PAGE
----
Only two minor details left me disconcerted. First, and most repugnant: I am on the opposite coast as her resturant. Hamilton’s vivid descriptions left me salivating with nary a way to get to Prune. Second, the general organization and flow of the memoir feels a bit stilted; I don’t mind the huge gaps in time, but many of the chapters seem to be written as vignettes, and are joined together loosely as cheesecloth. However, describing homemade ravioli as “small and delicate and a beautiful yellow from the yolks in the pasta dough and you could see the herbs and the ricotta through the dough, like a woman behind the shower curtain” bypasses all angst I might harbor about structure. Who needs structure when you have ravioli as delicately described as they must have been to devour?

I admire Hmailton’s self-proclaimed diligence, and found myself laughing out loud on many occasions (it’s not often you hear a first-hand account of picking up both human feces and a maggot-infested rat in one sitting).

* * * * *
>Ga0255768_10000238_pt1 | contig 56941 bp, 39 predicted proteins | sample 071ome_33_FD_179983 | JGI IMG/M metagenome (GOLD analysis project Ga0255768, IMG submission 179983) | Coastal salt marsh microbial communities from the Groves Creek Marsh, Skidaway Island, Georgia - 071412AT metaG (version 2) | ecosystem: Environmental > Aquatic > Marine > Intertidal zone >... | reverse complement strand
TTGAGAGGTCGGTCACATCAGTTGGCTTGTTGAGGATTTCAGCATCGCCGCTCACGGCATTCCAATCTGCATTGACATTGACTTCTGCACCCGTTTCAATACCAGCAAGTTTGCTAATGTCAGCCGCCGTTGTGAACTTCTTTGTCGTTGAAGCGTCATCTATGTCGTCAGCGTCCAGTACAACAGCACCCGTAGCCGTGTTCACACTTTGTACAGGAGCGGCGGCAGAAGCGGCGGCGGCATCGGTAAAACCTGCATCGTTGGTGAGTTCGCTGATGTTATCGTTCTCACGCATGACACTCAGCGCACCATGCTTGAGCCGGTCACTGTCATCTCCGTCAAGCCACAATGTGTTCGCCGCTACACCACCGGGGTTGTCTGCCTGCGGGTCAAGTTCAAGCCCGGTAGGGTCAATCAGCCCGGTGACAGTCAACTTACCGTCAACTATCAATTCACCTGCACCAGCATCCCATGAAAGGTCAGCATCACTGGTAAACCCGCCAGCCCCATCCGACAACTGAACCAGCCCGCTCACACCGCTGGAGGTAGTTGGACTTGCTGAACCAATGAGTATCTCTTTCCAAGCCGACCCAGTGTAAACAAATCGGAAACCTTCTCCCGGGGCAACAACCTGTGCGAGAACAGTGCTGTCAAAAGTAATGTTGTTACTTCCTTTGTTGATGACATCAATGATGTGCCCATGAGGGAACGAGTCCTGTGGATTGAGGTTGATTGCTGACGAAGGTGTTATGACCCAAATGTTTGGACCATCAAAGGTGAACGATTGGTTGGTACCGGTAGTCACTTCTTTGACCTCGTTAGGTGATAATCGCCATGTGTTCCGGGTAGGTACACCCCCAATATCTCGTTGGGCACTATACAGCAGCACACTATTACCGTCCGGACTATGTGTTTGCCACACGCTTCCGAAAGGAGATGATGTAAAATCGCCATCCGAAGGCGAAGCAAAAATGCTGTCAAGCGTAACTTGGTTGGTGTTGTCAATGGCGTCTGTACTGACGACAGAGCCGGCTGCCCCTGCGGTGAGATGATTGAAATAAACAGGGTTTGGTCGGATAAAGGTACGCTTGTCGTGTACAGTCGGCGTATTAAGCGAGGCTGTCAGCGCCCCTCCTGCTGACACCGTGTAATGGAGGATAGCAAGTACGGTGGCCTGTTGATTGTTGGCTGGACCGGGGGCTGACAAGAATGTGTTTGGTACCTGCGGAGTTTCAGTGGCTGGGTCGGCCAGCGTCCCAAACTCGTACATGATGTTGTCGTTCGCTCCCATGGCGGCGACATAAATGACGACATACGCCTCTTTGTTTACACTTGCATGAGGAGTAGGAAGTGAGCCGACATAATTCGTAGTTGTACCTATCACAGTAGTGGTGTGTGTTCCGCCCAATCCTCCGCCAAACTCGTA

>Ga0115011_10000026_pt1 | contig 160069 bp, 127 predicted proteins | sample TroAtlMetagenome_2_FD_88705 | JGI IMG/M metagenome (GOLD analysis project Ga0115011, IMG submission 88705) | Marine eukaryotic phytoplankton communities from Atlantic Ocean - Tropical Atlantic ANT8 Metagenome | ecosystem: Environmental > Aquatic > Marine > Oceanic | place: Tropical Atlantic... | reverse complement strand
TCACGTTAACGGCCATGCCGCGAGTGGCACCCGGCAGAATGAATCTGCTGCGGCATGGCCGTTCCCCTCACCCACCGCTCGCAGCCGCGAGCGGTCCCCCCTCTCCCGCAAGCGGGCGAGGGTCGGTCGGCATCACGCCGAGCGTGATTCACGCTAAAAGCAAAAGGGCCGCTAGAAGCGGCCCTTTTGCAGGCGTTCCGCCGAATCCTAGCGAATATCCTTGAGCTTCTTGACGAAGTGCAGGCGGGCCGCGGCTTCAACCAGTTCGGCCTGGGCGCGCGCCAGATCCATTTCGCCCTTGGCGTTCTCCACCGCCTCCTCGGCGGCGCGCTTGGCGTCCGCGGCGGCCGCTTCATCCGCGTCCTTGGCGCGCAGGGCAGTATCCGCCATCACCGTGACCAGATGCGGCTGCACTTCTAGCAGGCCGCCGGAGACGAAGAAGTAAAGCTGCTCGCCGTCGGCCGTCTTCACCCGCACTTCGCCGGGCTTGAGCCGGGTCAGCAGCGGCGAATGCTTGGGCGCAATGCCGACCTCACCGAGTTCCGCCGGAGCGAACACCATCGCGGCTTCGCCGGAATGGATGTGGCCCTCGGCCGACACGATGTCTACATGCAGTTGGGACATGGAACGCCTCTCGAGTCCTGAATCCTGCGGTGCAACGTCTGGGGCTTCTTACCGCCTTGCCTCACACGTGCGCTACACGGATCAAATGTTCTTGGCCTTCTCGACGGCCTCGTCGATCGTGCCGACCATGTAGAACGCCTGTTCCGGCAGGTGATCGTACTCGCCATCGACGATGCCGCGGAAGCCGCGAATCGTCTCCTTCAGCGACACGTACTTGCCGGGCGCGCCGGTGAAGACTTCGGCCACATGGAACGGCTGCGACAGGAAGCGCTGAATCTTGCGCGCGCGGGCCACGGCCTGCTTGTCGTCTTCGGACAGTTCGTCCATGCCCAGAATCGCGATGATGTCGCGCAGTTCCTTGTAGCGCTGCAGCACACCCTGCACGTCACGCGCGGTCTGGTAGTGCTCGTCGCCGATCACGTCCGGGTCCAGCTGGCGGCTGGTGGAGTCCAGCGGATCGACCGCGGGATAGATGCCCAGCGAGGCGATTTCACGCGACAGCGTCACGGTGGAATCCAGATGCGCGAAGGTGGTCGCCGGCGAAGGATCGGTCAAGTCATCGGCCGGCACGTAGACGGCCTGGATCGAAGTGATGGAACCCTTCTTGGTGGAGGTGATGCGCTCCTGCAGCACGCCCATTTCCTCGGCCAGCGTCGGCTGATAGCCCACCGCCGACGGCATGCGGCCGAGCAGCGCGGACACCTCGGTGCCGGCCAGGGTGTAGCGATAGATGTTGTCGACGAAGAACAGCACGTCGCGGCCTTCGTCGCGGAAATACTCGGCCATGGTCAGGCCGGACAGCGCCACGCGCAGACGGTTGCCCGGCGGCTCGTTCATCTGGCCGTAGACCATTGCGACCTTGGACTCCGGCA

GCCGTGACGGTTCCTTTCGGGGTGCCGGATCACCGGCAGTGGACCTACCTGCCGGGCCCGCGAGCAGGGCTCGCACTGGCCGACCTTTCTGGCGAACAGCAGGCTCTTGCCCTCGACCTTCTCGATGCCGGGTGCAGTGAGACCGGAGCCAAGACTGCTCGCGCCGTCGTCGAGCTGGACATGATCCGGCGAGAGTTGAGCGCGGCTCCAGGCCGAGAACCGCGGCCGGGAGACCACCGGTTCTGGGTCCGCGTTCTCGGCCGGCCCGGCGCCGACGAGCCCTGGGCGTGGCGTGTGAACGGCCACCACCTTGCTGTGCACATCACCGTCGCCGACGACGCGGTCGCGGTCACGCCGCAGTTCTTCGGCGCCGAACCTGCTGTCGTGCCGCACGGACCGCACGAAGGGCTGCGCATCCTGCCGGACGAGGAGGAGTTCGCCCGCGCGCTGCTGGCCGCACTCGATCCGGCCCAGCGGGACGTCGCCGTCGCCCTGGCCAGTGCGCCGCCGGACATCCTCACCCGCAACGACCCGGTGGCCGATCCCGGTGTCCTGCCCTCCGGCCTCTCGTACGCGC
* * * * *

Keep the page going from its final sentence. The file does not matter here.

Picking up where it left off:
Most important, Hamilton encapsulates the joy of cooking, as I feel it in my hands, head and heart: “We split the pods open with our thumbnails and slid each pea out into a colander set in between us. What I have loved about cooking my entire life, especially prep cooking, is the way that it keeps your hands occupied but your mind free to sort everything out. I have never once finished an eight-hour prep shift without something from my life–mundane or profound–sorted out.”

There is, indeed, zen in washing lettuce.

Advertisements

Between the Pages: I Recant–Harry Potter and the Sorcerer’s Stone

Do you know about my long-standing nemisis with this man?

It’s an old, Snape-like grudge, and it goes like this:

Wayyyy back in 2001 or some such inconsequential Muggle date, I hit the backcountry for three weeks with one–ONE–novel in tow. The plan was to read and swap as my backpacking buddies finished their picks. Caught up in the madness that was–is…has it ever gone away?–I scooped up HP and the Chamber of Secrets. Book Two.

Picture this: glorious treks over King’s Canyon peaks, meadows of wildflowers in a California spring, MREs brought to life with just a splash of boiling water. Me, tucked in my down sleeping bag, headlamp blazing, ready to be entertained. Nights of reading lay ahead.